With the close of 2020 came a pause for Upper Valley Everyone Eats (UVEE), the local hub of Vermont’s coronavirus relief program, Vermont Everyone Eats (VEE), which pays Vermont restaurants $10/meal to prepare free meals for Vermonters in need. VEE is on pause while the partners explore funding options through various channels. Given the ongoing nature of the pandemic and its impact on our local economies, there is great hope for funding to restart the program.
Pausing is such sweet sorrow, but this week of reflection has filled us with pride for our Upper Valley community, its compassionate, collaborative pandemic response, and the unique way this program has enabled us all to play an active role in supporting our neighbors. Between September 8 and December 30, UVEE’s seven stellar restaurant partners prepared and distributed 47,029 nutritious meals to 37 Upper Valley food shelves, community dinners, and senior centers. Better yet, they sourced an average of 34% of their ingredient costs from local farmers and food producers—amplifying the value of their revenue within the region and state. At $10 a meal, those 47,029 meals translate into $470,290 for our local food service economy. UVEE served 34,127 individuals, 22,959 households, and 9,358 seniors, just about all of whom were experiencing food insecurity.
We know these meals served meal recipients in more ways than one, though. The pandemic has ravaged household finances and employment, incurring a wake of anxiety, fear, and stress, as we all adjust to the myriad changes and demands of pandemic life. The ready-to-eat meals UVEE distributed supported household food security, but when they did that, they also took a little weight off the shoulders of caregivers and single parents, raised awareness among health care center staff about the level of food insecurity in the communities they serve, and provided cause for a little more actual facetime for seniors living alone without transportation. “The free meals gave me an excuse to go to the door and check on them,” Deanna Jones, Executive Director of Woodstock’s senior center, The Thompson, said. “I know it was a big relief and simply an encouragement to so many. It really was a great community connection from that perspective.”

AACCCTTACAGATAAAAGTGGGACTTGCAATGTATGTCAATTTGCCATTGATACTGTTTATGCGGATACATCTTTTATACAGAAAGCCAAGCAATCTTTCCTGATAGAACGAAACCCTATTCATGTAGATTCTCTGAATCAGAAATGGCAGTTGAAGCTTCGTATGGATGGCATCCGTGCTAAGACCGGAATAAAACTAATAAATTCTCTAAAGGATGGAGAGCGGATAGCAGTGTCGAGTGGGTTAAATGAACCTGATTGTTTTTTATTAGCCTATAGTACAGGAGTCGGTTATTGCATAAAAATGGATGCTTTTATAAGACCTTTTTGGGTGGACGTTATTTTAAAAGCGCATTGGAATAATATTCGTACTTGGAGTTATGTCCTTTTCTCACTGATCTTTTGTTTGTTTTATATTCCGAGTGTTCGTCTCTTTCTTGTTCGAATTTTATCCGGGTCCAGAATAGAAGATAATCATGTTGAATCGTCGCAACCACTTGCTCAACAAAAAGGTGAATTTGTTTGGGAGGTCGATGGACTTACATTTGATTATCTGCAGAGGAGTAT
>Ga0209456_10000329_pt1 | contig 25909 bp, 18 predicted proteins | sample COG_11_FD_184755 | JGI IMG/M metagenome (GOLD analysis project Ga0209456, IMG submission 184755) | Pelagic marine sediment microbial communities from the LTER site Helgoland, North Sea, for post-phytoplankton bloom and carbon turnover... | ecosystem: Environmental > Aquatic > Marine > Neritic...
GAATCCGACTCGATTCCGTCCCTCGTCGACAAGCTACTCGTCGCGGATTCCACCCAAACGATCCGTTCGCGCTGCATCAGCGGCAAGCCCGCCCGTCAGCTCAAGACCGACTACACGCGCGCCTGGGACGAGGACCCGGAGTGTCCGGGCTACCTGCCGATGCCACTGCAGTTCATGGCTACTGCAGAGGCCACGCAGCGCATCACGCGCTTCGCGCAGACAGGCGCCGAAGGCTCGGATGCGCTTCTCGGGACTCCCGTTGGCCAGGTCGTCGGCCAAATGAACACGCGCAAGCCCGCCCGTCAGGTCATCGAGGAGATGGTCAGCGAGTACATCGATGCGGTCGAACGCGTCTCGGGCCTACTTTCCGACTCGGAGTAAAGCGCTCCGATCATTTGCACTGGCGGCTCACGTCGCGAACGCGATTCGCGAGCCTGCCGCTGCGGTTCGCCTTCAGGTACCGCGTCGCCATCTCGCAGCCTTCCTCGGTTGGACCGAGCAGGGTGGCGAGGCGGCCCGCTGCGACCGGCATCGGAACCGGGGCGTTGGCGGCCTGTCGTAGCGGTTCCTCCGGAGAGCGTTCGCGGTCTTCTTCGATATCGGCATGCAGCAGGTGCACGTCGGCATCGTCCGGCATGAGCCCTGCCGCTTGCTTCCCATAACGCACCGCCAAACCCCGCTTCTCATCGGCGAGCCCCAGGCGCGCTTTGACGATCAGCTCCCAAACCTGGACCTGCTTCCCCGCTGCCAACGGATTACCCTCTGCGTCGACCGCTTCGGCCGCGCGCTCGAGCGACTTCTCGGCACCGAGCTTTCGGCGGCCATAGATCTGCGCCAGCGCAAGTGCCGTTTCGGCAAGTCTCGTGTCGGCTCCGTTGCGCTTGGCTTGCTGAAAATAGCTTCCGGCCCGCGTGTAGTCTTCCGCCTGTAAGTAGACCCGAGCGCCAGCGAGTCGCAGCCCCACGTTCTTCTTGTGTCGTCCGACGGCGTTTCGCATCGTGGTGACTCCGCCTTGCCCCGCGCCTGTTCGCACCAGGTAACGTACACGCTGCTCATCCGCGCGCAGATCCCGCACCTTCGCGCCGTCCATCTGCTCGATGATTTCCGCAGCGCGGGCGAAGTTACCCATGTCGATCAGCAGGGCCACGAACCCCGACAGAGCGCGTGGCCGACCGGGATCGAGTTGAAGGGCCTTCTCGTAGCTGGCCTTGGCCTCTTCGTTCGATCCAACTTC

This sense of community care was also spurred by the local proximity of meal distribution. While many of our restaurants delivered batches of meals to distribution hubs so that they could be distributed widely across our region, some distributed directly within their own towns, engendering a sense of localized support. In their hometown of Vershire, for example, Moon and Stars prepared from-scratch empanadas and tamales, made from local ingredients, fresh to order every week, out of their food truck. In Quechee, Simon Pearce prepared a weekly batch of savory shepherd’s pies, chili, and pot pies to families at the Ottauquechee School, just two minutes up the road. The Windsor Diner adapted to the varying levels of community need right in that town, with bi-weekly pick-ups from two food shelves, and the town’s Veggie Van Go, a monthly food distribution event that serves over 350 people. After the October distribution, Jill Lord, the Director of Community Health at Mt. Ascutney Hospital wrote, “I gave out the meals this morning. I wish you could have seen the faces of the people as I offered them meals and told them they were from the Windsor Diner. Their eyes got sooo big and their gratitude was overflowing! Thank you for the opportunity to participate in this.”